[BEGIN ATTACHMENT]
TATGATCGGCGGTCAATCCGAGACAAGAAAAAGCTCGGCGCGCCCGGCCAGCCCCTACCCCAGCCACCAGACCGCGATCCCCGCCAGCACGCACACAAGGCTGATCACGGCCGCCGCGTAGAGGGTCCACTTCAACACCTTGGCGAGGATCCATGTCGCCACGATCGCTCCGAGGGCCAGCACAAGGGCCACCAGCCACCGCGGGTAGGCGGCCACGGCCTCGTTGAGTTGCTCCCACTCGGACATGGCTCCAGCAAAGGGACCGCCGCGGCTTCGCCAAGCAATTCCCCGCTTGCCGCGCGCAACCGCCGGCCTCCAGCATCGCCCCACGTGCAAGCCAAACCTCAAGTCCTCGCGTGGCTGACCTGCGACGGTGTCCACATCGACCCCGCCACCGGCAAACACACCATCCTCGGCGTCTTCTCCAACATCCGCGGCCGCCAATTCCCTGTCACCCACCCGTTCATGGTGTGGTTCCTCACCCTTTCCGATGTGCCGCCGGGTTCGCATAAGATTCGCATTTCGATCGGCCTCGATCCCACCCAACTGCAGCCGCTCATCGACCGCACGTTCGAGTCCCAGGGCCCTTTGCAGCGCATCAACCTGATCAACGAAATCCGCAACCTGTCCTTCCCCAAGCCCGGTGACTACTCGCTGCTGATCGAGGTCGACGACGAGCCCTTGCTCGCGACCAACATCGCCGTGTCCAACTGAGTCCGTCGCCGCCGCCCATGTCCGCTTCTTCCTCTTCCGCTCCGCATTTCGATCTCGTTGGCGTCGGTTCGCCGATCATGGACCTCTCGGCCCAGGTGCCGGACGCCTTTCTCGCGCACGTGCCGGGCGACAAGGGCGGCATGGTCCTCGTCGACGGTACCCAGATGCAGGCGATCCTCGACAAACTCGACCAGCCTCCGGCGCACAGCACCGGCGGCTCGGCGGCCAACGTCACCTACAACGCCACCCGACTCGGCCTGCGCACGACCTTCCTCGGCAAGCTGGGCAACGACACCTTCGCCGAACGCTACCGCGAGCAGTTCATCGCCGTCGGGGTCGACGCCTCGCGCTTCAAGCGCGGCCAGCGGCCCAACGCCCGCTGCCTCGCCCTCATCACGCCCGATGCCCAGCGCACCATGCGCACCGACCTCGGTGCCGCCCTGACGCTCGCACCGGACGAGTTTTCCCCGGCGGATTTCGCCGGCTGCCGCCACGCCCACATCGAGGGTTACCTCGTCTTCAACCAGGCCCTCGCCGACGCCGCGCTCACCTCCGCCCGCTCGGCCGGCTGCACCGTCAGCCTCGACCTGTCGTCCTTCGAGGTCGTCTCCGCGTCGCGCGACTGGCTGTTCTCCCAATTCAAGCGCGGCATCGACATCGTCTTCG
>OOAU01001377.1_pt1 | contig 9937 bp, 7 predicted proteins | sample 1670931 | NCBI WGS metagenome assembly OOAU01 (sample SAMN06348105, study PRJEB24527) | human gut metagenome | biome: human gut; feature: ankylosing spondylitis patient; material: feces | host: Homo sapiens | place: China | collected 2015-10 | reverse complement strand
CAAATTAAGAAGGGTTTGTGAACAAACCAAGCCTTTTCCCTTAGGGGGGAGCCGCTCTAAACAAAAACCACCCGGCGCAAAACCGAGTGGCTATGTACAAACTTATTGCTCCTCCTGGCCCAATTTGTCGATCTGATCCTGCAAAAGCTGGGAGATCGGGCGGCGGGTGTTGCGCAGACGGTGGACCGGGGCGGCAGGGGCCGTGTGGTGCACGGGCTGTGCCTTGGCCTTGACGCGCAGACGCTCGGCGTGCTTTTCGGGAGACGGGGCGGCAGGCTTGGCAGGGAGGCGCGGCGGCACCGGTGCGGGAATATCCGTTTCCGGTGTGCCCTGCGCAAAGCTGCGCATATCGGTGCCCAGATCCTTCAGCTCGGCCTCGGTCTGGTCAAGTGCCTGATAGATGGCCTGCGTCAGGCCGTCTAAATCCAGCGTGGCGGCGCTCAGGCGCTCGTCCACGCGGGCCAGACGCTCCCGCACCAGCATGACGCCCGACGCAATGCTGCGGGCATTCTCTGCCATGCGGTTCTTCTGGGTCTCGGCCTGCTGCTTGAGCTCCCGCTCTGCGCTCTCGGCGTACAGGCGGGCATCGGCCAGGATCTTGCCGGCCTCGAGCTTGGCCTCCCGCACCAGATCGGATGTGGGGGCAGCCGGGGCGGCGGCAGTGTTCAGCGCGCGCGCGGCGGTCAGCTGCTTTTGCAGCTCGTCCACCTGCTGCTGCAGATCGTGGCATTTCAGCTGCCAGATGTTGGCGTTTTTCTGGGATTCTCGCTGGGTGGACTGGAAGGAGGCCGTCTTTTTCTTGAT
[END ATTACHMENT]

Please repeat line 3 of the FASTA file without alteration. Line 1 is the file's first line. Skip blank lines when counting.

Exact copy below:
CAAATTAAGAAGGGTTTGTGAACAAACCAAGCCTTTTCCCTTAGGGGGGAGCCGCTCTAAACAAAAACCACCCGGCGCAAAACCGAGTGGCTATGTACAAACTTATTGCTCCTCCTGGCCCAATTTGTCGATCTGATCCTGCAAAAGCTGGGAGATCGGGCGGCGGGTGTTGCGCAGACGGTGGACCGGGGCGGCAGGGGCCGTGTGGTGCACGGGCTGTGCCTTGGCCTTGACGCGCAGACGCTCGGCGTGCTTTTCGGGAGACGGGGCGGCAGGCTTGGCAGGGAGGCGCGGCGGCACCGGTGCGGGAATATCCGTTTCCGGTGTGCCCTGCGCAAAGCTGCGCATATCGGTGCCCAGATCCTTCAGCTCGGCCTCGGTCTGGTCAAGTGCCTGATAGATGGCCTGCGTCAGGCCGTCTAAATCCAGCGTGGCGGCGCTCAGGCGCTCGTCCACGCGGGCCAGACGCTCCCGCACCAGCATGACGCCCGACGCAATGCTGCGGGCATTCTCTGCCATGCGGTTCTTCTGGGTCTCGGCCTGCTGCTTGAGCTCCCGCTCTGCGCTCTCGGCGTACAGGCGGGCATCGGCCAGGATCTTGCCGGCCTCGAGCTTGGCCTCCCGCACCAGATCGGATGTGGGGGCAGCCGGGGCGGCGGCAGTGTTCAGCGCGCGCGCGGCGGTCAGCTGCTTTTGCAGCTCGTCCACCTGCTGCTGCAGATCGTGGCATTTCAGCTGCCAGATGTTGGCGTTTTTCTGGGATTCTCGCTGGGTGGACTGGAAGGAGGCCGTCTTTTTCTTGAT